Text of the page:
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FreedyI was running down my usual jogging route when Freedy Johnston’s “Anyone” came on the playlist from his 2001 release, Right Between the Promises. I was struck by the enduring freshness of a formula Johnston has consistently utilized since his breakthrough albums, 1992’s Can You Fly and 1994’s Perfect World, particularly on what probably amounts to his most famous quartet of songs: “Tearing Down This Place,” “The Lucky One,” “Bad Reputation,” and “This Perfect World.” Combining Nick Lowe pop hooks with the lyrical ennui of Leonard Cohen, he’s everybody’s favourite melodic sad sack. Yet like so many gifted troubadours (Randy Newman, Elvis Costello, John Hiatt, etc.) his initial brush with stardom appeared to stall with the new millennium. But you can’t blame that on the music. Albums of new material in 2001, 2010 and 2015 were as good as anything he’d ever released – maybe better!


FJ4Right Between the Promises makes the case with such killer, single-oriented cuts as “Broken Mirror” and “Anyone,” or the more American songbook feel of “Radio for Heartache” and “Save Yourself, City Girl.” It was a long nine years for a follow up but 2010’s Rain on the City was worth it, chock full of strong material like the toe-tapping “It’s Gonna Come Back to You” or the more western rock and roll feel of “Living Too Close to Rio Grande.” There’s some truly classic Freedy songwriting here on tracks like “Don’t Fall in Love with a Pretty Girl,” “Venus is her Name,” and “The Other Side of Love.” Five years later he was back with another fabulous album, Neon Repairman. Opening cut “Baby, Baby Come Home” is on par with any of Johnston’s great songs for it’s aching lyric content and subtle hooks while the rest of album showcases his unique observational talents on tracks like “TV in My Arms,” “By the Broke Streetlight,” and “Sentimental Heart.”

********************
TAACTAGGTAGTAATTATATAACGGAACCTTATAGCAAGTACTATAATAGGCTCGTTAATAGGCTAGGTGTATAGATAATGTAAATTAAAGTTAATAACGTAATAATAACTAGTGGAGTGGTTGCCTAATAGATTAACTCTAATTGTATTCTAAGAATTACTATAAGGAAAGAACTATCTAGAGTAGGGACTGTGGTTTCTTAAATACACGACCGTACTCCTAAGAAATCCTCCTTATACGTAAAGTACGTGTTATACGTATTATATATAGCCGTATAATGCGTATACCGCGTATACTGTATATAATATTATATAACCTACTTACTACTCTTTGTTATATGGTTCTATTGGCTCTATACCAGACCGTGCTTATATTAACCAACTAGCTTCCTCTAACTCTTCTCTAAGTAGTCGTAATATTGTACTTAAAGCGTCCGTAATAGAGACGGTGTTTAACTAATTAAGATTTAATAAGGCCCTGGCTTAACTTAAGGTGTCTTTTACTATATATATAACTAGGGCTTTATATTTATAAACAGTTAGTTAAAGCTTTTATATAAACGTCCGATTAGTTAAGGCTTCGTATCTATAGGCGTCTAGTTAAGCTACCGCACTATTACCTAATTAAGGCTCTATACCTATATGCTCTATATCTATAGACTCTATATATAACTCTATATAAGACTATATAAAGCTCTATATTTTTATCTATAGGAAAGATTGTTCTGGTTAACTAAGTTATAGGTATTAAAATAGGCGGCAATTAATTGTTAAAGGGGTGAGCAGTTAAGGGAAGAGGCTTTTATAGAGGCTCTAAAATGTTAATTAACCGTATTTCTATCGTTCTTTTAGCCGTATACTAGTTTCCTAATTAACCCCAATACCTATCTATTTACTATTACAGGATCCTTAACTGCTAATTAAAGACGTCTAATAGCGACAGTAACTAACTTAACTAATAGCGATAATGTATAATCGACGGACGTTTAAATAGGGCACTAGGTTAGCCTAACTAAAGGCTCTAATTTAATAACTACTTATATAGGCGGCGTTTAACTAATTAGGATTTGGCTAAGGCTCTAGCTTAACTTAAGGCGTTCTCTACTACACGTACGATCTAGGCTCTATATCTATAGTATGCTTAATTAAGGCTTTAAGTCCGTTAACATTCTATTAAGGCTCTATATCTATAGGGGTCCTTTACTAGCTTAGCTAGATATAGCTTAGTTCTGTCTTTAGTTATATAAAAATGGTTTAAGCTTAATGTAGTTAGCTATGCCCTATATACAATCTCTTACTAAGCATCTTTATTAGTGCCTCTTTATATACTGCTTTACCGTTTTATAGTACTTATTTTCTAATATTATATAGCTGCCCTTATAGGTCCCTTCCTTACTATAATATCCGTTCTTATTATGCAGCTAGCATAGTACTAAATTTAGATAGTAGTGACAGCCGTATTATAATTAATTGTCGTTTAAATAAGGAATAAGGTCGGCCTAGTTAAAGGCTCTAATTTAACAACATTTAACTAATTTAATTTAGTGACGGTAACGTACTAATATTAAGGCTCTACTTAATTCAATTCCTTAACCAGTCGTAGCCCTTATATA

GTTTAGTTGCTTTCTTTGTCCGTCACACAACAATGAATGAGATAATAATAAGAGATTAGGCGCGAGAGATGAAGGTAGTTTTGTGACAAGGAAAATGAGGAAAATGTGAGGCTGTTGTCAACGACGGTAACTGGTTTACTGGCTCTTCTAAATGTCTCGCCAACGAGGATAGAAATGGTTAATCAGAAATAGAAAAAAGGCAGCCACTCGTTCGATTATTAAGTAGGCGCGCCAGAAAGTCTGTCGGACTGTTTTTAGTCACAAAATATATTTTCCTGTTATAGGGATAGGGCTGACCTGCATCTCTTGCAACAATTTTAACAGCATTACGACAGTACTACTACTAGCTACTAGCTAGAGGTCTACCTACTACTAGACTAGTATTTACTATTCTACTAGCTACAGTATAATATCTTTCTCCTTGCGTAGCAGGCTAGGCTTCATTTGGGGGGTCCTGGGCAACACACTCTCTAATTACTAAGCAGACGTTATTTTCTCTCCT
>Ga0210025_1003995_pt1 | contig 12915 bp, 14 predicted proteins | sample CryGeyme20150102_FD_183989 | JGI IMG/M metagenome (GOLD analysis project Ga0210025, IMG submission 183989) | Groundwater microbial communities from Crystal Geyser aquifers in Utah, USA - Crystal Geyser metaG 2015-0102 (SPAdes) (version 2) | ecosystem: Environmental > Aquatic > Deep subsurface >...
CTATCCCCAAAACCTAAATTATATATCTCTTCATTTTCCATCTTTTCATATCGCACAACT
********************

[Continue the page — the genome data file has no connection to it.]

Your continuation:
Broken MirrorIt’s Gonna Come Back to YouLiving Too Close to the Rio GrandeBaby, Baby Come Home

I, for one, would appreciate more regular installments of Freedy Johnston. Maybe it’s a money thing? Duh. Let’s get the tapes rolling on a new record by buying up all the old ones. Look here to get started.